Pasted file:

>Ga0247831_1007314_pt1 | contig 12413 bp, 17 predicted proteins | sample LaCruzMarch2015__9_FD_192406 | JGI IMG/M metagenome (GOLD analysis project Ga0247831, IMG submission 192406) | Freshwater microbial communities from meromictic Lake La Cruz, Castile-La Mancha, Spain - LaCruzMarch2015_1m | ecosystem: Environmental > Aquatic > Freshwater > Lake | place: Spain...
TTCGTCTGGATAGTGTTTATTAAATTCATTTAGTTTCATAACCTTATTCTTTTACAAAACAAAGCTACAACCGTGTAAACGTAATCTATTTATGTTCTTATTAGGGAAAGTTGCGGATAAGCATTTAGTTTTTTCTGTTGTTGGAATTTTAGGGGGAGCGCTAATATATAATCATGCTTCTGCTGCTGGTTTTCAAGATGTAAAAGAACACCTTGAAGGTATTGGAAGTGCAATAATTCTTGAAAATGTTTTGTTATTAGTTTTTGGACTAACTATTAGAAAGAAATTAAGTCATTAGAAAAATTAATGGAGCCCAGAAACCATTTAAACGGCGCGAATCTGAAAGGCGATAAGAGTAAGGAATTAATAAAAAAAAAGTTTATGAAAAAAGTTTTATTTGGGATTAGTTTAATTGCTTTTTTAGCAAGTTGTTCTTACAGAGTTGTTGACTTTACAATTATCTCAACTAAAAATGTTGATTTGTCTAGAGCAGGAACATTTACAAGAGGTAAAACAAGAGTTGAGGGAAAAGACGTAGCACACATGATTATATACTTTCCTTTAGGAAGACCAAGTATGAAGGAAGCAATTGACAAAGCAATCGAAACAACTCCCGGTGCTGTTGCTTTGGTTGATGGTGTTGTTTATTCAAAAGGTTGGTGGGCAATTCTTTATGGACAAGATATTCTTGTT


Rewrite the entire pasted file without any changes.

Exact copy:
>Ga0247831_1007314_pt1 | contig 12413 bp, 17 predicted proteins | sample LaCruzMarch2015__9_FD_192406 | JGI IMG/M metagenome (GOLD analysis project Ga0247831, IMG submission 192406) | Freshwater microbial communities from meromictic Lake La Cruz, Castile-La Mancha, Spain - LaCruzMarch2015_1m | ecosystem: Environmental > Aquatic > Freshwater > Lake | place: Spain...
TTCGTCTGGATAGTGTTTATTAAATTCATTTAGTTTCATAACCTTATTCTTTTACAAAACAAAGCTACAACCGTGTAAACGTAATCTATTTATGTTCTTATTAGGGAAAGTTGCGGATAAGCATTTAGTTTTTTCTGTTGTTGGAATTTTAGGGGGAGCGCTAATATATAATCATGCTTCTGCTGCTGGTTTTCAAGATGTAAAAGAACACCTTGAAGGTATTGGAAGTGCAATAATTCTTGAAAATGTTTTGTTATTAGTTTTTGGACTAACTATTAGAAAGAAATTAAGTCATTAGAAAAATTAATGGAGCCCAGAAACCATTTAAACGGCGCGAATCTGAAAGGCGATAAGAGTAAGGAATTAATAAAAAAAAAGTTTATGAAAAAAGTTTTATTTGGGATTAGTTTAATTGCTTTTTTAGCAAGTTGTTCTTACAGAGTTGTTGACTTTACAATTATCTCAACTAAAAATGTTGATTTGTCTAGAGCAGGAACATTTACAAGAGGTAAAACAAGAGTTGAGGGAAAAGACGTAGCACACATGATTATATACTTTCCTTTAGGAAGACCAAGTATGAAGGAAGCAATTGACAAAGCAATCGAAACAACTCCCGGTGCTGTTGCTTTGGTTGATGGTGTTGTTTATTCAAAAGGTTGGTGGGCAATTCTTTATGGACAAGATATTCTTGTT